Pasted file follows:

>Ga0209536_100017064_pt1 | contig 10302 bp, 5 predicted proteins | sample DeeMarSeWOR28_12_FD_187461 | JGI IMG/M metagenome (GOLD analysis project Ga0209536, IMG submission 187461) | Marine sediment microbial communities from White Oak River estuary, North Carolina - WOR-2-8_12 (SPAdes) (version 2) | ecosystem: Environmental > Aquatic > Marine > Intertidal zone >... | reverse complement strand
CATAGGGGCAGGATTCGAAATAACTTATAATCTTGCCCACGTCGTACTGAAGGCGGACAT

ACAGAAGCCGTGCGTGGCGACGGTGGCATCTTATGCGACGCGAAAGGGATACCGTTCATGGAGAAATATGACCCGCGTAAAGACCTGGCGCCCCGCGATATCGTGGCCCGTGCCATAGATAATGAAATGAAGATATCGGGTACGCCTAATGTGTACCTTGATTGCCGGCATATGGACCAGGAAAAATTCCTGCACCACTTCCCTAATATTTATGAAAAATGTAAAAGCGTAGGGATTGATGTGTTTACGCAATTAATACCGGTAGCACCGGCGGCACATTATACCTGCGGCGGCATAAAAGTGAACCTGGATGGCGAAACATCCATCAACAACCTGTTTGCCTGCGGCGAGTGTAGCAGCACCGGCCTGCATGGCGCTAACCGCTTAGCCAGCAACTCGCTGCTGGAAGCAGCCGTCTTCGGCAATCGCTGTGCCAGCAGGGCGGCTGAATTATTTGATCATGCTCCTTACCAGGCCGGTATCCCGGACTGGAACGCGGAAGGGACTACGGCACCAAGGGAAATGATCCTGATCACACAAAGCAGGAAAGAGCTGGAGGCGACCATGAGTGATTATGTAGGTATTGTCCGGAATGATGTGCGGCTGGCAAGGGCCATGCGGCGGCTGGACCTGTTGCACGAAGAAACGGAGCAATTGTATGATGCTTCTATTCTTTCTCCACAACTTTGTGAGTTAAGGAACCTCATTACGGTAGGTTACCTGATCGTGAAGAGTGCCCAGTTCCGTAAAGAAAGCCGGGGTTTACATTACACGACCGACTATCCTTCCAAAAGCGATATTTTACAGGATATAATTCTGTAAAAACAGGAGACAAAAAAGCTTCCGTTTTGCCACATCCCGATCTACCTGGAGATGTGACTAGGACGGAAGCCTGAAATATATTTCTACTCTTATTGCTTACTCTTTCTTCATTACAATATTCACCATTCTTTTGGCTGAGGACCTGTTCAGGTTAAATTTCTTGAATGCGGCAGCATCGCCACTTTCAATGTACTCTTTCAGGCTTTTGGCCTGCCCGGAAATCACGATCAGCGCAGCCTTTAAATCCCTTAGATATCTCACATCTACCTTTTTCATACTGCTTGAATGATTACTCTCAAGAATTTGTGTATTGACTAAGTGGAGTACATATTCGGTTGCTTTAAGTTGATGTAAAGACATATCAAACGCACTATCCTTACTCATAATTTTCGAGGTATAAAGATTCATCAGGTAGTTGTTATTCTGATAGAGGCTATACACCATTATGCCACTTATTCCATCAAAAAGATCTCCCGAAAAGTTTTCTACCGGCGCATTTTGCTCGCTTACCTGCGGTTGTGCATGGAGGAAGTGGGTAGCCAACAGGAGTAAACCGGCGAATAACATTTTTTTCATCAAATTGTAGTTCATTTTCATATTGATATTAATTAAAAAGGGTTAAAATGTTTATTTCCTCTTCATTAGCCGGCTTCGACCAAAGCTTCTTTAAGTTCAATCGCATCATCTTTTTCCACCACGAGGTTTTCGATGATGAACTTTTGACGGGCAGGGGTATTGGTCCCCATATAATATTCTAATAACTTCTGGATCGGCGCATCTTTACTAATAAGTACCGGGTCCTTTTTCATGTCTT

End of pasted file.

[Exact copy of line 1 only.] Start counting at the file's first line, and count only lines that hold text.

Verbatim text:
>Ga0209536_100017064_pt1 | contig 10302 bp, 5 predicted proteins | sample DeeMarSeWOR28_12_FD_187461 | JGI IMG/M metagenome (GOLD analysis project Ga0209536, IMG submission 187461) | Marine sediment microbial communities from White Oak River estuary, North Carolina - WOR-2-8_12 (SPAdes) (version 2) | ecosystem: Environmental > Aquatic > Marine > Intertidal zone >... | reverse complement strand